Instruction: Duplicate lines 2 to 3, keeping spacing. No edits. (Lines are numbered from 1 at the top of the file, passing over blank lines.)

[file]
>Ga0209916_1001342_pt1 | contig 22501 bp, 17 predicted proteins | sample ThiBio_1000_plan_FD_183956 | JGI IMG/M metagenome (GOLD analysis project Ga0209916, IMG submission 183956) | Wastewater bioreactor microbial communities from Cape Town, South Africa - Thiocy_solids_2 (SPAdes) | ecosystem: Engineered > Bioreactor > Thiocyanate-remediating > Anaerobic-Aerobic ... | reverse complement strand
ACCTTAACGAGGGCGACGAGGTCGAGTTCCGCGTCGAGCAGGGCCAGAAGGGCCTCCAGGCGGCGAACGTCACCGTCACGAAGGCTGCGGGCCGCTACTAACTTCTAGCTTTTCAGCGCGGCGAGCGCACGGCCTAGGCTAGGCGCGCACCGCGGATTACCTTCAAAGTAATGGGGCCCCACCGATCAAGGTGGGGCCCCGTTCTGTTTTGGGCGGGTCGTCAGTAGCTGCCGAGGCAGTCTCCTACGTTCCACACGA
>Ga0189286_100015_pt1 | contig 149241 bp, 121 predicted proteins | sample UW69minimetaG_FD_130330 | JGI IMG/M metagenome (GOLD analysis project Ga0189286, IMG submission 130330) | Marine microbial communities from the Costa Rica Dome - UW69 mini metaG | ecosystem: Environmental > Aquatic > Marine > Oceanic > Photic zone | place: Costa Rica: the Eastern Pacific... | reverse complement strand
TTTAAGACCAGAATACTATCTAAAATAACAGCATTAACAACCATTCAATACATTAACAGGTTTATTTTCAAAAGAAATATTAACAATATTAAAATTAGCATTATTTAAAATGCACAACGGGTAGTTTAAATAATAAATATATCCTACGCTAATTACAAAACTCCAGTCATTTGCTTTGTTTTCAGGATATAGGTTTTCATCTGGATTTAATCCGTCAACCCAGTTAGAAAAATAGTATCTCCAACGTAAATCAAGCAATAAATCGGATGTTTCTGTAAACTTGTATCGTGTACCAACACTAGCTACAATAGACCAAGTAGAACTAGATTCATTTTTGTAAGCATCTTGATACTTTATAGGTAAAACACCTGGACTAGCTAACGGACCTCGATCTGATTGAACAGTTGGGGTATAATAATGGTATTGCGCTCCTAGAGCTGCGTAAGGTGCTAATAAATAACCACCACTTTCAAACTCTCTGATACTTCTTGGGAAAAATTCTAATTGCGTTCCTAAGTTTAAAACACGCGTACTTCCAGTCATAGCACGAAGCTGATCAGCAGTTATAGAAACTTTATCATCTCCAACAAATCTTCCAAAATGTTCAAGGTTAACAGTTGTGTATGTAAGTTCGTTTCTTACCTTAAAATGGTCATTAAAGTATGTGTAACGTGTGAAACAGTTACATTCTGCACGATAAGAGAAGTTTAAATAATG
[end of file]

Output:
ACCTTAACGAGGGCGACGAGGTCGAGTTCCGCGTCGAGCAGGGCCAGAAGGGCCTCCAGGCGGCGAACGTCACCGTCACGAAGGCTGCGGGCCGCTACTAACTTCTAGCTTTTCAGCGCGGCGAGCGCACGGCCTAGGCTAGGCGCGCACCGCGGATTACCTTCAAAGTAATGGGGCCCCACCGATCAAGGTGGGGCCCCGTTCTGTTTTGGGCGGGTCGTCAGTAGCTGCCGAGGCAGTCTCCTACGTTCCACACGA
>Ga0189286_100015_pt1 | contig 149241 bp, 121 predicted proteins | sample UW69minimetaG_FD_130330 | JGI IMG/M metagenome (GOLD analysis project Ga0189286, IMG submission 130330) | Marine microbial communities from the Costa Rica Dome - UW69 mini metaG | ecosystem: Environmental > Aquatic > Marine > Oceanic > Photic zone | place: Costa Rica: the Eastern Pacific... | reverse complement strand